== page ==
Within Range

October 28, 2018  •  Leave a Comment

Baileys Harbor Rear Range LightBaileys Harbor Rear Range Light

Within Range -

The Baileys Harbor Range Lights in Baileys Harbor, Wisconsin are the only remaining operational range lights in Wisconsin. The rear solid white light, as can be seen at the top dormer of the house in this photo, has a focal height of 37 feet while the front solid red range light (not seen in this photo, has a focal height of 23 feet. The lights are about 980 feet apart and have a bearing of 340 degrees. When approaching mariners align one light above the other they can rest in knowing they are in safe waters headed into Baileys Harbor. Both were electrified in 1923. The rear light was renovated in 1993 and the front range light renovated in 2012. Both lights became operational again in 2015. 

Constructed in 1868 and first lit in 1870, the lights operated with lard burning wicks that required tending every three hours 24/7. Because the maintenance required cutting of the wicks and cleaning the lens every day, light keepers were often referred to as "wickies". In those early days, all navigational lights were managed by the government run Lighthouse Service and they were fastidious about the maintenance requirements. Light keepers had few options for their own time and had a rigorous schedule every day. A daily journal was a must and all events of any kind required documentation.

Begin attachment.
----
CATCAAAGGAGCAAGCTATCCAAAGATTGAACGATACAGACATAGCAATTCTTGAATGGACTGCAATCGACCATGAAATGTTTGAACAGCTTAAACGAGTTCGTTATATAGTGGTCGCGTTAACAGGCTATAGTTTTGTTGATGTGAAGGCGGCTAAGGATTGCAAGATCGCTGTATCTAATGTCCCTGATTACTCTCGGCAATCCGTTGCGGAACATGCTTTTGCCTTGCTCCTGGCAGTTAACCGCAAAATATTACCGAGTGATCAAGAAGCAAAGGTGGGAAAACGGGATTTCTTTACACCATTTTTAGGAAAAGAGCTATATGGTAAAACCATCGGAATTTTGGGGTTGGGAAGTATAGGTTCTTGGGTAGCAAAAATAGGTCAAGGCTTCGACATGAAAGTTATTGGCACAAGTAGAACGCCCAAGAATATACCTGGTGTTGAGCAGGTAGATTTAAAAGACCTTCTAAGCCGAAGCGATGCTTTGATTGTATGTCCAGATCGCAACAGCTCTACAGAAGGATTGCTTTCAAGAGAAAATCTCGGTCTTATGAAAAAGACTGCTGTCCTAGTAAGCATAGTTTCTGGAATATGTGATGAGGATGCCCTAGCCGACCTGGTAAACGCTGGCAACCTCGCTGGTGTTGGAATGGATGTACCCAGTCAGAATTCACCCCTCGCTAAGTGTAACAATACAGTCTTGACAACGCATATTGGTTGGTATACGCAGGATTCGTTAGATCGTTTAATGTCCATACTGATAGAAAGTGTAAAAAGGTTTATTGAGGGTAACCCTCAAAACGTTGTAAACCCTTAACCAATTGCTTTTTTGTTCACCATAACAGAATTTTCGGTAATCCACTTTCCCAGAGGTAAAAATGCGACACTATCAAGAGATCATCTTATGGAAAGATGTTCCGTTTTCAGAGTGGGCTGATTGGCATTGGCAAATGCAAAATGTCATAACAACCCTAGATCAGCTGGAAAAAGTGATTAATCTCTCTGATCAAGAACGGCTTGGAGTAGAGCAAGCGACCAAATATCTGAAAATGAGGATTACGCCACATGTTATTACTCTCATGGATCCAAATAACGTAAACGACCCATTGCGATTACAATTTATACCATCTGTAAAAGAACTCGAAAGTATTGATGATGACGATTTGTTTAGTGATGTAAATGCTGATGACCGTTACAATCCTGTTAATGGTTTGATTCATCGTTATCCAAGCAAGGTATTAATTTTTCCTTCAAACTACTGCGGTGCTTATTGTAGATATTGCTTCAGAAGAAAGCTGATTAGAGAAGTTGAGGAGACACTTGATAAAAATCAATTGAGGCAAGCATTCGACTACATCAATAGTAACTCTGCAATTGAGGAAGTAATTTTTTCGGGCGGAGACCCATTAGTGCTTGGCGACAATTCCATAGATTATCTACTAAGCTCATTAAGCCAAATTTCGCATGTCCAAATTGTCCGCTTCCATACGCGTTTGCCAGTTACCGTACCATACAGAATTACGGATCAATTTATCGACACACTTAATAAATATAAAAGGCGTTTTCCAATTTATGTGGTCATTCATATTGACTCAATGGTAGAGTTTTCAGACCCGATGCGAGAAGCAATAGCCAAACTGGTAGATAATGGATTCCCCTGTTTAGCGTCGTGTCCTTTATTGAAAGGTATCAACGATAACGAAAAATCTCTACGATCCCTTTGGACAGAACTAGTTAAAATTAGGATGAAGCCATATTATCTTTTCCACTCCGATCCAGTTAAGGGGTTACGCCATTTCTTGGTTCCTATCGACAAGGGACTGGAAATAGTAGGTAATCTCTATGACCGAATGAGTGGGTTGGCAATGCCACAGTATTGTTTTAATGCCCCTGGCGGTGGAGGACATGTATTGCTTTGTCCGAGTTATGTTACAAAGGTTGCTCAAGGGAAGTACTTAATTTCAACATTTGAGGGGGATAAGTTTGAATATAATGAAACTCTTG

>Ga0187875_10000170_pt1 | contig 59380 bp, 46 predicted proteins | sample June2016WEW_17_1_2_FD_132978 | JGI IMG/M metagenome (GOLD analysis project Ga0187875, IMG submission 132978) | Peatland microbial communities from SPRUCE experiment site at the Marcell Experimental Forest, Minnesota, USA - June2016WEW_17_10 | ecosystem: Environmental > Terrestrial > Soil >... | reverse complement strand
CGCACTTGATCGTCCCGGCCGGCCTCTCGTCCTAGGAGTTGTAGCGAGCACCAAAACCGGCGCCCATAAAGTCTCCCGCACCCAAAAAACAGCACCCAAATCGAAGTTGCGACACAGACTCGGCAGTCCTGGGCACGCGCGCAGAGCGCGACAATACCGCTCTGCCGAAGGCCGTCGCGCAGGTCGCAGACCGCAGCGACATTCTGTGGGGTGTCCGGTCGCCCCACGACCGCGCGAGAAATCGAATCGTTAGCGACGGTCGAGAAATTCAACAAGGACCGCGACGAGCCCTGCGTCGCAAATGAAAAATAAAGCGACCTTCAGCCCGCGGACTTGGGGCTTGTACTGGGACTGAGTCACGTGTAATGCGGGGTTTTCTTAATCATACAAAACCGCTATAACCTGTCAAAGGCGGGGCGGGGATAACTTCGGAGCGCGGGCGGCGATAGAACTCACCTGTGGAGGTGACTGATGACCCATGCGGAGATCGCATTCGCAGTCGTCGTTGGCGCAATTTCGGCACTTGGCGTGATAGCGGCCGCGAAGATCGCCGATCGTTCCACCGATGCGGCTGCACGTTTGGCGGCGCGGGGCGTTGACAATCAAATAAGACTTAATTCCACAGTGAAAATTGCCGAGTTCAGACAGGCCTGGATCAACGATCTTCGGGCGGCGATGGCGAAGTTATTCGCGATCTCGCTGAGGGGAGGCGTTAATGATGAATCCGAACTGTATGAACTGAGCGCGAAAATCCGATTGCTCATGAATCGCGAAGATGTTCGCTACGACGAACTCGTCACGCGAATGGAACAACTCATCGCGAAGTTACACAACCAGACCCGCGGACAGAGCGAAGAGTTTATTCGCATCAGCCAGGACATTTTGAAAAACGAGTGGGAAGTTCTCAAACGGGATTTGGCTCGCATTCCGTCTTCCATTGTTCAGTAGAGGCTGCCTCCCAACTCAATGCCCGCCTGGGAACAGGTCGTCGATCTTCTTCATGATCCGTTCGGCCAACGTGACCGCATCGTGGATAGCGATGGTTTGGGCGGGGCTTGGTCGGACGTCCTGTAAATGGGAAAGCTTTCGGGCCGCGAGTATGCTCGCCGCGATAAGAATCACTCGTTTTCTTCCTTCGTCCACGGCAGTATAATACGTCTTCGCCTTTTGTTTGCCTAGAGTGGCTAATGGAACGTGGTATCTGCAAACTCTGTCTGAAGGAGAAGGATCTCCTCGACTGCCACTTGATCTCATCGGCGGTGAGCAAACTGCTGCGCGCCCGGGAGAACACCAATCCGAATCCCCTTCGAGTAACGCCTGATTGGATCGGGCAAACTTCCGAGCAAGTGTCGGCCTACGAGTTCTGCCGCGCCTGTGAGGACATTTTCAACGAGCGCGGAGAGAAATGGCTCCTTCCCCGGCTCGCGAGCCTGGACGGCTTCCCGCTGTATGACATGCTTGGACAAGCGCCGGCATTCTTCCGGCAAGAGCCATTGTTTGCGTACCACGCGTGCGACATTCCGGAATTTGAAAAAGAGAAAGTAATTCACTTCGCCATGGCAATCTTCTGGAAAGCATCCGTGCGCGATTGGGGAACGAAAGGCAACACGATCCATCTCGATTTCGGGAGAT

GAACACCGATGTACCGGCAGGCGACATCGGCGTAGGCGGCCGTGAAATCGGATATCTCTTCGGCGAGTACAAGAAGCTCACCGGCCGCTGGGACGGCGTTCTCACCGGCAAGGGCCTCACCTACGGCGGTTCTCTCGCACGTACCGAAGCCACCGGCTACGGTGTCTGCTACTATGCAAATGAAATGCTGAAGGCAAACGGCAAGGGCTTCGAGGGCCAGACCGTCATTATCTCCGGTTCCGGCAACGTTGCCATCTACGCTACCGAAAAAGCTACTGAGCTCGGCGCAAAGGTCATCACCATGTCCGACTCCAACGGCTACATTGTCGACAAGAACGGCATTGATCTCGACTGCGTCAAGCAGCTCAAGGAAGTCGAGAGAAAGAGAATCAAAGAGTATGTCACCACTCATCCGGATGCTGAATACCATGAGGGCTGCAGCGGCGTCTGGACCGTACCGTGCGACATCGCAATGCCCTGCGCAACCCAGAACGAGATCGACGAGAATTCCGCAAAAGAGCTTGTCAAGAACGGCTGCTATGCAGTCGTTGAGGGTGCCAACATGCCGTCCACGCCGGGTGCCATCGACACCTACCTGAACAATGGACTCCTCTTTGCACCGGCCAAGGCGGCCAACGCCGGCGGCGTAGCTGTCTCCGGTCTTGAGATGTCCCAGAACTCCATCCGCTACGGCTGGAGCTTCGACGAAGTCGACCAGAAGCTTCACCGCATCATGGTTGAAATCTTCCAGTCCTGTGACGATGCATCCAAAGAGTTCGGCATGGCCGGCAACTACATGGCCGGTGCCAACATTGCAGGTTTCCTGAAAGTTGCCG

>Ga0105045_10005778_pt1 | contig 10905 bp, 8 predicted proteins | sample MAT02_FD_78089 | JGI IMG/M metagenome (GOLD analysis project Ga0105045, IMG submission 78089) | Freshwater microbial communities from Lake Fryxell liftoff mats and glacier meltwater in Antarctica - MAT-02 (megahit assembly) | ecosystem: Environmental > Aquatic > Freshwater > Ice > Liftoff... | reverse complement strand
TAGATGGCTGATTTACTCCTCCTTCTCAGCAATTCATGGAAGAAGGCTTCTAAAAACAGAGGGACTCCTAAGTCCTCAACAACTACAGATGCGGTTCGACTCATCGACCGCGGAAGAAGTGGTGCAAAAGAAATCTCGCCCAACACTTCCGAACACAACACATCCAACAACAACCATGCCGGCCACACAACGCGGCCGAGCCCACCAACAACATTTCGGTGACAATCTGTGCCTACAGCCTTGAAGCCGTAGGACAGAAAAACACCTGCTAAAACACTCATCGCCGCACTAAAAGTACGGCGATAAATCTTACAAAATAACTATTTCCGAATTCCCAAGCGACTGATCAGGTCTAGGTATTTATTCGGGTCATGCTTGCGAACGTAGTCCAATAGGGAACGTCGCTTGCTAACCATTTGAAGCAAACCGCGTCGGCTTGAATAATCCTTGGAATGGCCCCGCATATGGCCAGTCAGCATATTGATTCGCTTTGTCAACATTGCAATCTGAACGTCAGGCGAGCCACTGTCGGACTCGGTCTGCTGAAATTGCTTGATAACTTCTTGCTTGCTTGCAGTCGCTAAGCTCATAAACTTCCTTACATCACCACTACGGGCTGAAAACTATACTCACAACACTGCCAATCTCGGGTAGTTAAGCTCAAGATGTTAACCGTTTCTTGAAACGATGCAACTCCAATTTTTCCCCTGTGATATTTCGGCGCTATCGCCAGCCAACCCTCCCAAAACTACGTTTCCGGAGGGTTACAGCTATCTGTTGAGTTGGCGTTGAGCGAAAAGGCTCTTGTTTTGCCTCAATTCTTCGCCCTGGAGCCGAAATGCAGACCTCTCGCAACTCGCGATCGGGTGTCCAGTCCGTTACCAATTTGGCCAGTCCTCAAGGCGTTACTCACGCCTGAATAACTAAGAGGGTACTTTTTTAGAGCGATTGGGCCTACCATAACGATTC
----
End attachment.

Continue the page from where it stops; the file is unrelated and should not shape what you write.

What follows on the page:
On the Great Lakes, however, light keepers only maintained the lights for about 8 months. Once the lakes froze, the light keepers were allowed to leave their posts until the following spring when marine traffic once again started up for the season. The keepers in the northern states needed to be extremely hardy souls since local help was a rarity and conditions harsh. Loneliness often got the best of the hardiest of souls. Few roads existed to access the lights and most access was by boat only. Winters were extreme cold and they often only had a wood burning stove for heat. Their water sources often froze over. All maintenance and repairs were done solely by the keeper or his assistant, and sometimes required the assistance of the keeper's wife and children. The Lighthouse Service would ensure that the keepers received a years food supply in the spring including meat, flour, beans, coffee/tea. It was left up to the light keeper to buy a cow for milk and chickens for eggs if they so desired. A good salary would be around $600 per year.


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